In Queensland, a statutory covenant is a written agreement in a prescribed form that may be registered on title to ensure the obligation to comply with the covenant is transferred to another person with the transfer of title to the land.
Fact sheet—Statutory covenants (PDF, 186K)*
Statutory covenants are to be distinguished from other obligations referred to as covenants, such as:
- common law covenants (e.g. an obligation under a contract of sale for the purchaser of land to build a house of specified materials—this creates only personal rights between the parties to the contract and cannot be enforced against a subsequent registered owner of the land)
- a covenant (i.e. agreement or obligation) included in another registered instrument such a lease or a mortgage, (e.g. a covenant to keep buildings in good repair). Whether such an obligation can be enforced against future owners depends on the terms of the registered instrument and the type of interest it creates.
Parties to a statutory covenant
The parties to a statutory covenant are:
- the covenantor—the landholder who will be subject to the obligations outlined by the covenant
- the covenantee—the State, entity representing the State, or local government—which has the power to ensure the conditions of the covenant are observed.
Landholders and government agencies can use statutory covenants to:
- link separate land titles
- ensure land is used, or not used, for a specified purpose
- conserve nature
- conserve land and water
- protect scenic features
- protect cultural heritage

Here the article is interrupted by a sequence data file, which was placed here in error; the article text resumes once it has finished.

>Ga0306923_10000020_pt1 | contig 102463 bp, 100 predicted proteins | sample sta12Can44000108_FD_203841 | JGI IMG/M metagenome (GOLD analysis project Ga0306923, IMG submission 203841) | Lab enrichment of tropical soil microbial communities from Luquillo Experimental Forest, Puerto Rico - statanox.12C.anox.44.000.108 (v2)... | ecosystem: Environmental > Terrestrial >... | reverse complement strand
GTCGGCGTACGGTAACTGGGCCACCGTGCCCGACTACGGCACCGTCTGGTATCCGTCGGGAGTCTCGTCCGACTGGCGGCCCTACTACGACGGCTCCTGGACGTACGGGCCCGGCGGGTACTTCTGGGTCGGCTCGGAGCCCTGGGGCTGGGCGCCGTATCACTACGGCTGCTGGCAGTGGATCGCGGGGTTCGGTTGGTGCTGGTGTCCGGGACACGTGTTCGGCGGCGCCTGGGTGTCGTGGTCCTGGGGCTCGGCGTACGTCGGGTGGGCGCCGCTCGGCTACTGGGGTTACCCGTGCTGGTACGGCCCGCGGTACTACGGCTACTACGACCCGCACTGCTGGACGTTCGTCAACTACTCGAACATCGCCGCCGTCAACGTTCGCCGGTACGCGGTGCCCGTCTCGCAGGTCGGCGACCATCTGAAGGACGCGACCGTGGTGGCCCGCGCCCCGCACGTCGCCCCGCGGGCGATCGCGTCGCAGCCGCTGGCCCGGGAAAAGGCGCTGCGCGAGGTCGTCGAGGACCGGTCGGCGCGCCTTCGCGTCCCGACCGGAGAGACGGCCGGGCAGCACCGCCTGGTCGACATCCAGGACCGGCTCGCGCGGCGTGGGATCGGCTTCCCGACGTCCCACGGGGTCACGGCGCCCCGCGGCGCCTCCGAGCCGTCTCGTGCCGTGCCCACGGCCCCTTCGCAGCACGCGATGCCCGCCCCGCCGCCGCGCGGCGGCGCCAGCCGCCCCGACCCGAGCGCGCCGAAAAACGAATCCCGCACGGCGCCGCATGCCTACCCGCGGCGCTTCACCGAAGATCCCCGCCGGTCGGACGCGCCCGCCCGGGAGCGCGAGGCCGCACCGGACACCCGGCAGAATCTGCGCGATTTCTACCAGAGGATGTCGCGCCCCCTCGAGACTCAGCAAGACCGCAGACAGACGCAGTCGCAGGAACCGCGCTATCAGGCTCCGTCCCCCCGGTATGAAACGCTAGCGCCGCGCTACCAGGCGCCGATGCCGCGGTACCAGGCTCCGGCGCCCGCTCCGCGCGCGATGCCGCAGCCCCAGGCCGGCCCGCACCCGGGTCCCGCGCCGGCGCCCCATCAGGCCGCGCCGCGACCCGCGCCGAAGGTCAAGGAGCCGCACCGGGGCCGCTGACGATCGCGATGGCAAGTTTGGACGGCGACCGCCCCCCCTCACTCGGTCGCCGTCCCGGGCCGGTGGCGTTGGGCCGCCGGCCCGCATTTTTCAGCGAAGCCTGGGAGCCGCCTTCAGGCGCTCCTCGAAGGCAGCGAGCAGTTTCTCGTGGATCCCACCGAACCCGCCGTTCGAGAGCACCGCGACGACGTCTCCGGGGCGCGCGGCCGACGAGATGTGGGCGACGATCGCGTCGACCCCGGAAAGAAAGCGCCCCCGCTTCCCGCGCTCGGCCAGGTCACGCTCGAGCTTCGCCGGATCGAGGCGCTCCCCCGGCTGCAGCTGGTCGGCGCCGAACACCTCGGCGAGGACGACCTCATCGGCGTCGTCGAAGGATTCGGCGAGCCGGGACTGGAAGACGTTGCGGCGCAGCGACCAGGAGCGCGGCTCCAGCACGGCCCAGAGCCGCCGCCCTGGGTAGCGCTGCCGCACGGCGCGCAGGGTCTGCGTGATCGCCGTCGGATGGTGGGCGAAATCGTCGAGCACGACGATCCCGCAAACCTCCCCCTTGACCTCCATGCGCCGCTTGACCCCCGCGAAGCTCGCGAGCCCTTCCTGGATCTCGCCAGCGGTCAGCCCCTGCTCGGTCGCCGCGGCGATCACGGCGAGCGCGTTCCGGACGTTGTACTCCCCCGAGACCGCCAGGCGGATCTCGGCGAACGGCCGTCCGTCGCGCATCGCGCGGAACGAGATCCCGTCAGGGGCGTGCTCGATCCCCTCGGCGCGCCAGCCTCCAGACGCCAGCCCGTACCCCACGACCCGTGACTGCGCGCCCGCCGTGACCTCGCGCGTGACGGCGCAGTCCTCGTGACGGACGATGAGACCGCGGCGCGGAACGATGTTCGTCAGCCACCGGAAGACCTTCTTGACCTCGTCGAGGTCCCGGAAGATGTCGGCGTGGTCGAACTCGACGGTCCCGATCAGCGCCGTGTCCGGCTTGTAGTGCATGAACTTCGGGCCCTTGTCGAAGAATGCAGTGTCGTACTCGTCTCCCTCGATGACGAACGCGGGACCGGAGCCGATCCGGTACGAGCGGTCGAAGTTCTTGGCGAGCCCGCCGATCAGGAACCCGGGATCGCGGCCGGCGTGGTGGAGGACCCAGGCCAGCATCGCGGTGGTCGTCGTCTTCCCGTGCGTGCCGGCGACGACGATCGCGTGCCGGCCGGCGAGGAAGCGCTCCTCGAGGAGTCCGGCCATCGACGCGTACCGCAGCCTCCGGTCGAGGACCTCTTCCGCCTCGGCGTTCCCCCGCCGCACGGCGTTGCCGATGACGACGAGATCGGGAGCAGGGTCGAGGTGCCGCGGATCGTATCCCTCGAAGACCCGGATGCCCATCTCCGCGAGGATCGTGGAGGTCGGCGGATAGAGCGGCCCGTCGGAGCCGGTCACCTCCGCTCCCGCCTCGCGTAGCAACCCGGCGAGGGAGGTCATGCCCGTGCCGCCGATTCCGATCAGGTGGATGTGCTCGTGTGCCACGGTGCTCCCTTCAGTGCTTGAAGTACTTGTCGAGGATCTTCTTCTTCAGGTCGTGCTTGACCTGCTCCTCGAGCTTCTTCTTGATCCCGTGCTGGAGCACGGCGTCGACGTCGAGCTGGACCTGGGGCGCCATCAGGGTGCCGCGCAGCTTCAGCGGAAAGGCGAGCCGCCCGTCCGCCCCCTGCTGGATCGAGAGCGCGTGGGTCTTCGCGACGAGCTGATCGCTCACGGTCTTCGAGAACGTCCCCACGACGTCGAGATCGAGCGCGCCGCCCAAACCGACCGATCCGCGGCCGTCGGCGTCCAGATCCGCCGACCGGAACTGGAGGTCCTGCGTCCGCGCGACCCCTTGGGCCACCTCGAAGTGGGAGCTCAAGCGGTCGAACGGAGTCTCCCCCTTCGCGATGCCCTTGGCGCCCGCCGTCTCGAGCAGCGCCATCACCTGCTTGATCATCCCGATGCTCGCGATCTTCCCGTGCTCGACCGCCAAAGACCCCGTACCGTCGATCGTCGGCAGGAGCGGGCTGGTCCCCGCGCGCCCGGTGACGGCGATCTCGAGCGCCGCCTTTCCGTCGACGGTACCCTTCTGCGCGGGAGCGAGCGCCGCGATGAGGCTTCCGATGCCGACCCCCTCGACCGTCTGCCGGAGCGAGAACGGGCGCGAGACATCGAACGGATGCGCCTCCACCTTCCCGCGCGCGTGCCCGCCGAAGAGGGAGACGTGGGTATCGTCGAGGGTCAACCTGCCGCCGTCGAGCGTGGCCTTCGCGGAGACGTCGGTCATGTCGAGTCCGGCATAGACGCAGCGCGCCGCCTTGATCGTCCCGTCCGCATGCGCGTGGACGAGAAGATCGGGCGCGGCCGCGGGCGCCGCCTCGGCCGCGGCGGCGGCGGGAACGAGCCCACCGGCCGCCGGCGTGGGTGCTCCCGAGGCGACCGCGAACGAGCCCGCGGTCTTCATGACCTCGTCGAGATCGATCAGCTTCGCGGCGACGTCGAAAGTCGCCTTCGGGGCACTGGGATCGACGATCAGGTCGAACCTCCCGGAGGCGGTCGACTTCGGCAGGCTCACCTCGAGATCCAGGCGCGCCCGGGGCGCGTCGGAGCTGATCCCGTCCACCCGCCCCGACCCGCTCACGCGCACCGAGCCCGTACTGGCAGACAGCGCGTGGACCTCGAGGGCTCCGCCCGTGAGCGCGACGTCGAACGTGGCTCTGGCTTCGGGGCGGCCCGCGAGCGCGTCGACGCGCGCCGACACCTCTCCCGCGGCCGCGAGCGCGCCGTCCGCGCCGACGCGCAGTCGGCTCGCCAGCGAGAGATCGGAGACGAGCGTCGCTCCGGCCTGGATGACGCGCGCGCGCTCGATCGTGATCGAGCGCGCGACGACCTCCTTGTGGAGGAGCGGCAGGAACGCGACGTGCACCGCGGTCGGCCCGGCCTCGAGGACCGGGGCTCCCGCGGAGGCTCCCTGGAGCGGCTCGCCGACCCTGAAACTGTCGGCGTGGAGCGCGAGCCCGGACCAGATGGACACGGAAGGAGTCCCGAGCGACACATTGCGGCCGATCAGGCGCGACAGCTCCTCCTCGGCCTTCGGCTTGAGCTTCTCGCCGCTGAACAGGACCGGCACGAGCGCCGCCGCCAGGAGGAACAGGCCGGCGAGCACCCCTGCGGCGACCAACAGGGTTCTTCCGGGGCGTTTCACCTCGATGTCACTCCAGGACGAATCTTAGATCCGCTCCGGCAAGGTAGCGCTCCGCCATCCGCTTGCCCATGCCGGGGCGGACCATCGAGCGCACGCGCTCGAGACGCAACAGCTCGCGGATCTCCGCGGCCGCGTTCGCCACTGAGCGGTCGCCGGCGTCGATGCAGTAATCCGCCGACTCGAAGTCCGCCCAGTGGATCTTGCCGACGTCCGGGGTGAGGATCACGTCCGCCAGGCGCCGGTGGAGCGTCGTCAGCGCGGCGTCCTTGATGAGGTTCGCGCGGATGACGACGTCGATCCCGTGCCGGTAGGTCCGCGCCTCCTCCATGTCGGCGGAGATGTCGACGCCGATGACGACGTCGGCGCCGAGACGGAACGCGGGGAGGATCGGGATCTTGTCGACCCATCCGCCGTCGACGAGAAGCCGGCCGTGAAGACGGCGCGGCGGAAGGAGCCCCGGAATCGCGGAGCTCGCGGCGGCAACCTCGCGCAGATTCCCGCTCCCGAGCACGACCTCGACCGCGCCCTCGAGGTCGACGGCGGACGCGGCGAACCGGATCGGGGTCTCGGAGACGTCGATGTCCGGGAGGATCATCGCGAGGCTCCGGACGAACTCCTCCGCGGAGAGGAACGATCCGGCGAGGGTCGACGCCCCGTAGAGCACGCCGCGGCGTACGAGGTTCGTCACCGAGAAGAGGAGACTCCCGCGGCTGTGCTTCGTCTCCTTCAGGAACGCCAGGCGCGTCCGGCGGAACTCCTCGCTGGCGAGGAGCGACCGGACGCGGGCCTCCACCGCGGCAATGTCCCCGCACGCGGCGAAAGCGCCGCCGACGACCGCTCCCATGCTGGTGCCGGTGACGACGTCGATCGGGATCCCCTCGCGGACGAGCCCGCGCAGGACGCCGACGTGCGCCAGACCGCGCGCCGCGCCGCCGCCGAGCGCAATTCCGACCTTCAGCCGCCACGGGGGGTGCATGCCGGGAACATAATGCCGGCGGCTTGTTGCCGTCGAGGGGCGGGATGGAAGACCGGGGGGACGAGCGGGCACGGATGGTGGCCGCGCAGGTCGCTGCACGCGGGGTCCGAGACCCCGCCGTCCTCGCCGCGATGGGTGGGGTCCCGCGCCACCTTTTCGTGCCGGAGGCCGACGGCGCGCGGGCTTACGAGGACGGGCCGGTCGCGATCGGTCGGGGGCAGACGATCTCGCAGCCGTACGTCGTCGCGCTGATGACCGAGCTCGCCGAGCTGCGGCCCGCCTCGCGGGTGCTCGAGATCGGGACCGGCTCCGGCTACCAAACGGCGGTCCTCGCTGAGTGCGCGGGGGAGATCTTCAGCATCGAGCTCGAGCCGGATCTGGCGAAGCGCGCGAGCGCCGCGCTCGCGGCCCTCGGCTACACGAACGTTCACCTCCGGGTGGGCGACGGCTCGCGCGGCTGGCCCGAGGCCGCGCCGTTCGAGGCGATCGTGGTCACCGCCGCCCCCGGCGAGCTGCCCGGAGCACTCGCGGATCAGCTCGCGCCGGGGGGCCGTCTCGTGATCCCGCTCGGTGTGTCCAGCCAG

- maintain residential amenity and minimise land-use conflict in areas adjoining roads
- retain buffer areas around industrial areas, extractive industries and roads
- support projects involving a specific land use.
Registering statutory covenants
Covenants over freehold land can be registered under the Land Title Act 1994 Part 6 Div. 4A and covenants over non-freehold land can be registered under the Land Act 1994 Chapter 6 Part 4 Div. 8A.
To be capable of registration under Queensland legislation a statutory covenant must:
- relate to the use of a lot or part of a lot; or a proposed or existing building on the lot; or
- be aimed directly at preserving a native animal or plant; or a natural or physical feature of cultural or scientific significance; or
- ensure that the subject lots are transferred to single ownership only.
While a statutory covenant can relate to the use of a building, it cannot control the architectural style for a building or landscaping standards, or deal with matters that could be the subject of an easement.
For information on preparing covenant instruments, registering a statutory covenant, and other administrative matters such as changes to an existing statutory covenant, see:
Agency staff, landholders and their representatives should review this information before proceeding with arrangements relating to a statutory covenant.
Land Registry form
- Form 31—Covenant (PDF, 77K)*
Contact details for Titles Registry customer enquiries can be found on the Customer enquiries and contacts webpage.
For general information about statutory covenants for preservation purposes:
- Contact the department.
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Last updated 26 September 2011